Khaled El-Masri, the Lebanese-born German national who claims the CIA abducted him in Macedonia in 2003 before subjecting him to unlawful imprisonment and torture, has become accustomed to his case being thrown out of court. But on Thursday, he was finally able to claim a victory.
The European Court of Human Rights ruled in El-Masri's favor and ordered that the government of Macedonia to pay him €60,000 in damages. Based in Strasbourg, the court found that his account of having been flown secretly to Afghanistan, brutally interrogated there at a prison run by the US intelligence agency and then returned to Europe, had been "established beyond reasonable doubt."
El-Masri's case was instrumental in highlighting the questionable practice, instituted by the administration of US President George W. Bush in the years after the Sept. 11, 2001 terrorism attacks, of detaining terror suspects and flying them to third countries for interrogation. He was detained as he crossed into Macedonia on Dec. 31, 2003 before being held for 23 days in a hotel in Skopje where he was questioned about his alleged involvement with terrorist organizations.
El-Masri was then flown to Afghanistan where he was held for months. Both on his way to the airport in Skopje and then in prison in Afghanistan, El-Masri says he was repeatedly tortured, beaten and even sodomized. He was finally flown back to Albania at the end of May, 2004 and then on to Germany.
He has consistently denied connections to terrorism and none have been proven. It has widely been accepted that it was a case of mistaken identity.
The court on Thursday also found that Macedonia "had been responsible for his torture and ill-treatment both in the country itself and after his transfer to the US authorities in the context of an extra-judicial rendition." The government of Macedonia declined to comment on the ruling, and has denied any involvement in the kidnapping.
Following his return to Germany, El-Masri pursued numerous legal channels to get his case heard. A case launched in Germany in 2004 ultimately led to the issuing of several arrest warrants for unnamed CIA agents by a Munich court in 2007, though no arrests were ever made. In 2007, the US Supreme Court refused to review his case, essentially upholding a previous verdict that US state security trumped the harm done to El-Masri. And in 2008, the public prosecutor in Macedonia refused to pursue his case. Indeed, Thursday marks the first time that El-Masri has received any sort of compensation for his suffering.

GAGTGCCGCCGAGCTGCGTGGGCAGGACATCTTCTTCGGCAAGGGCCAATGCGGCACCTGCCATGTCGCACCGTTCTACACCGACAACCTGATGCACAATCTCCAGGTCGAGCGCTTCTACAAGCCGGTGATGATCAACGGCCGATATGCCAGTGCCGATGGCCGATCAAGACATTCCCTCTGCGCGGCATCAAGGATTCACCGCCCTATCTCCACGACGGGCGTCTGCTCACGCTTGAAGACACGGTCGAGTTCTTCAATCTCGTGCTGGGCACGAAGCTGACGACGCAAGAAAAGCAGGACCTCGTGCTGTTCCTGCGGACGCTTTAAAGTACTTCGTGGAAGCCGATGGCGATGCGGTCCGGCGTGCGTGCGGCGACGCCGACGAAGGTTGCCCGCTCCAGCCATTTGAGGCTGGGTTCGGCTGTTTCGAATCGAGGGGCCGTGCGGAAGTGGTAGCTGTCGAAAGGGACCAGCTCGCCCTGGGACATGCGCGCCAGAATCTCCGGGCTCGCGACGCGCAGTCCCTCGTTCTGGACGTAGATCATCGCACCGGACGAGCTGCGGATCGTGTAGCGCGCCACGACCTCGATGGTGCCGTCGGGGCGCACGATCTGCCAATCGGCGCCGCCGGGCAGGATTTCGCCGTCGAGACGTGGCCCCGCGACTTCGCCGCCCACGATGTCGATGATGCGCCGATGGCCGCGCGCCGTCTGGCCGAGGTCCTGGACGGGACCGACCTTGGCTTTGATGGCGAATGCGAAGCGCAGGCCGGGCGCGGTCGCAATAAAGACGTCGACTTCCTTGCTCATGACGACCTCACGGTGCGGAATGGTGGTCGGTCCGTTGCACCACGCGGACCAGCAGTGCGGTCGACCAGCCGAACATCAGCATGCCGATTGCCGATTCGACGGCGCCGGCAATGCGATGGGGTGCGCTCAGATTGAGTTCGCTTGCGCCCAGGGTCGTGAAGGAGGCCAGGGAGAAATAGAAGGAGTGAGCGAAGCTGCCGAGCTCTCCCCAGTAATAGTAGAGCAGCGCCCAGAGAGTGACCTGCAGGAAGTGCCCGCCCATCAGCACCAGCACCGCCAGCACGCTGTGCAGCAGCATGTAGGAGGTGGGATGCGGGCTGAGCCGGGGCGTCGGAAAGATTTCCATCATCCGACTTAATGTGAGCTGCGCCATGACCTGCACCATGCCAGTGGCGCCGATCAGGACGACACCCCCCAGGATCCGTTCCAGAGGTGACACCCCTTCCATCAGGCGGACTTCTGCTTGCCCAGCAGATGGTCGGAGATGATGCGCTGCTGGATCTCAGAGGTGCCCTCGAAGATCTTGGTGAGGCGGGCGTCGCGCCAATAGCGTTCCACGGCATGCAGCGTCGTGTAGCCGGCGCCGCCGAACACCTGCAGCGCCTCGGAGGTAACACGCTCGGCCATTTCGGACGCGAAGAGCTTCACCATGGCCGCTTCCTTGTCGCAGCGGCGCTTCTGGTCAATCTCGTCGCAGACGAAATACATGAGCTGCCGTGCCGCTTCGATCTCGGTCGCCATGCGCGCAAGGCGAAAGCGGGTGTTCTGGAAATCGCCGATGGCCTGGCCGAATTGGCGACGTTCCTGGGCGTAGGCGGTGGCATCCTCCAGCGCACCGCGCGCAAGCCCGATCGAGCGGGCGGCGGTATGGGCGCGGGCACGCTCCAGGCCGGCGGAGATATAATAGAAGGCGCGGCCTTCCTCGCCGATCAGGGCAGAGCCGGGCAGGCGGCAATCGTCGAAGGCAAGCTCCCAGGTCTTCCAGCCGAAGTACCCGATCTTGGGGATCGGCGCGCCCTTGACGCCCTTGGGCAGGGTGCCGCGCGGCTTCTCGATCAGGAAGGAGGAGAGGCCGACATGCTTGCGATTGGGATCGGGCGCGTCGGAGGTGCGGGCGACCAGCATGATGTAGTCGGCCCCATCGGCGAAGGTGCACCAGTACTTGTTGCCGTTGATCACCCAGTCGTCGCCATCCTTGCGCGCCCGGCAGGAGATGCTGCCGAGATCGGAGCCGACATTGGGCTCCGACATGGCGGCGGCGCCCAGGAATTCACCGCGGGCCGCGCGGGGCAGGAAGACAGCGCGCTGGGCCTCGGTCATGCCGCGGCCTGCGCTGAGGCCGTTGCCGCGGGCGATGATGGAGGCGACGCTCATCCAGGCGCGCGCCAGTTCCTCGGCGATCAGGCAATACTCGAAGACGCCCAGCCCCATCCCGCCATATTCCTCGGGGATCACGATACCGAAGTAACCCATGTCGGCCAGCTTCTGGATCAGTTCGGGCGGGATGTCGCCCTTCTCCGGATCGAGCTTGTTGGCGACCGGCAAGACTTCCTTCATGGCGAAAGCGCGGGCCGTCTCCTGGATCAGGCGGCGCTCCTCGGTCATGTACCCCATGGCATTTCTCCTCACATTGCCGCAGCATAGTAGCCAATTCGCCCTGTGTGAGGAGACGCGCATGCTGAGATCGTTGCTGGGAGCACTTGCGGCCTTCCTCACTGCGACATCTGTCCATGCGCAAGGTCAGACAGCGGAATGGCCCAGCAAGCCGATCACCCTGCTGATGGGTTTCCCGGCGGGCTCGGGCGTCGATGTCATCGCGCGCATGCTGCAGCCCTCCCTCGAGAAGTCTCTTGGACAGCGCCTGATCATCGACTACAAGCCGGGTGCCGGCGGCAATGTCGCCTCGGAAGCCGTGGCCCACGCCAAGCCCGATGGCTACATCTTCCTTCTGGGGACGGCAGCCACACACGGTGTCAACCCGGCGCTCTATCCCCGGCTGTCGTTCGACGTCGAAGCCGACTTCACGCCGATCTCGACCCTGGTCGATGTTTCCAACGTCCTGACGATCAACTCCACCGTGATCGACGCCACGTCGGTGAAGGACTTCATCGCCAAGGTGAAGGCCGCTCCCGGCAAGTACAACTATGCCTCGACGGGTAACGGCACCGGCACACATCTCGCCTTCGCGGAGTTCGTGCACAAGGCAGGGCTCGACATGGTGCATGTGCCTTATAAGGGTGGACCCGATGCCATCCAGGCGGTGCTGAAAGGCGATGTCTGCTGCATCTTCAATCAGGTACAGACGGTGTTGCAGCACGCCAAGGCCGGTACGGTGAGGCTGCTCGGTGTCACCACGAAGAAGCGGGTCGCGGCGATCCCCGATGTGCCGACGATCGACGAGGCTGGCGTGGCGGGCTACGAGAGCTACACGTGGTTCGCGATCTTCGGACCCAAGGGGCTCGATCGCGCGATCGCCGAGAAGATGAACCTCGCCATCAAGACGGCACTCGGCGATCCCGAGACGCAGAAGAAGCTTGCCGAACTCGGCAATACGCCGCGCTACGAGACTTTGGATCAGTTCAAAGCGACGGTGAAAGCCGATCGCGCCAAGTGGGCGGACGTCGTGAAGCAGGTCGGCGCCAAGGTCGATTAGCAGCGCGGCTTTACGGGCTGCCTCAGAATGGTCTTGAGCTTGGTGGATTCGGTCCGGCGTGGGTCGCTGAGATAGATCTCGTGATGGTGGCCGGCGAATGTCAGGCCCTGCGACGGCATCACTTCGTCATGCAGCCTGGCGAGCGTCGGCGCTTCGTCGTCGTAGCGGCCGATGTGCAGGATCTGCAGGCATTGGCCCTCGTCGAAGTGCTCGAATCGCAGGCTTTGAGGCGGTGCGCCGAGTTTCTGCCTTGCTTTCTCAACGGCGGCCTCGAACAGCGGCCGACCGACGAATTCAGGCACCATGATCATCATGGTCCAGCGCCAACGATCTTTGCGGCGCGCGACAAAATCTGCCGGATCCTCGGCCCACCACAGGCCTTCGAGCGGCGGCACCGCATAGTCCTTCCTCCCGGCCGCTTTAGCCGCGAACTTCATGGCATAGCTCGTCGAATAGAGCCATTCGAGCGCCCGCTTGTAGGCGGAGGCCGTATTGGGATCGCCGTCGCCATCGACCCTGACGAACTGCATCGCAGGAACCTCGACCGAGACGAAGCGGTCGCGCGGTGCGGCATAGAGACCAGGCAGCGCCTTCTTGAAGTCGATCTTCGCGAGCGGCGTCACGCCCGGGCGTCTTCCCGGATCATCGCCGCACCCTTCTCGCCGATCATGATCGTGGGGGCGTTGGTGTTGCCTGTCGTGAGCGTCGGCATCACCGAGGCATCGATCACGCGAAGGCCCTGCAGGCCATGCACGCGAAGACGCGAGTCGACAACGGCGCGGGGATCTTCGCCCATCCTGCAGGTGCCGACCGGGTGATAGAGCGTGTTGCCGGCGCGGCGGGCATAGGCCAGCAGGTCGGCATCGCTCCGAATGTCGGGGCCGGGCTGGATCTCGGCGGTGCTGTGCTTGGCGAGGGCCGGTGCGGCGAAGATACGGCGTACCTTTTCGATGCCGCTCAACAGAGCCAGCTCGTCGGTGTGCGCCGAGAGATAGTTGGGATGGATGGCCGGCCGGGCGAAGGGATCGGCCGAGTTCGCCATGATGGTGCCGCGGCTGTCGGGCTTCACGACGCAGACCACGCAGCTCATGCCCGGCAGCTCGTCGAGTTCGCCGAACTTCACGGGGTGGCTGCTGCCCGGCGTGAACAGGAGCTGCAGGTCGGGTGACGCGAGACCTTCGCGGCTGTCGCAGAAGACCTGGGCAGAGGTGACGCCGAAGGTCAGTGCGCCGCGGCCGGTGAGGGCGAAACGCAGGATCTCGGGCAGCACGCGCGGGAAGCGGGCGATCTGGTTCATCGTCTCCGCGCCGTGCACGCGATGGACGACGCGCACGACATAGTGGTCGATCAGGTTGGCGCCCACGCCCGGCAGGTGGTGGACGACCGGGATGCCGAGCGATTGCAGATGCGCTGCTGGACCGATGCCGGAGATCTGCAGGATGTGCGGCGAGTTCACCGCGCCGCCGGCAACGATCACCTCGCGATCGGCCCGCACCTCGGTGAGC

The US rendition program created significant problems for Washington's European allies in the war on terror between 2002 and 2005. According to a 2007 investigation by the Council of Europe, some 14 European governments allowed the CIA to carry out rendition flights from their territory or even maintained detention centers.
In Germany, the El-Masri case likewise created problems for Otto Schily, the Social Democrat who was Interior Minister at the time El-Masri was abducted. He was informed of the rendition by the US ambassador, but reportedly did not pursue it or inform other members of the German cabinet.
Similar issues arose elsewhere in Europe. In 2009, for example, an Italian court pronounced 23 CIA agents guilty in abstentia of their role in extraditing Abu Omar in 2003. Omar was abducted in Milan on Feb. 17, 2003 and flown via the US military's Ramstein Air Base in Germany to Egypt where he was tortured.
El-Masri, for his part, had difficulties once he returned to Germany. Not only did he briefly take up contact with Muslim extremists, he also had several run-ins with the law. In early 2007, he assaulted a colleague at work. Not long thereafter he set a fire in a superstore in his hometown of Ulm, and in 2009 he attacked the city's mayor, for which he was sentenced to two years behind bars. Psychologists say much of his behavior can be traced to the "severe trauma" of his abduction.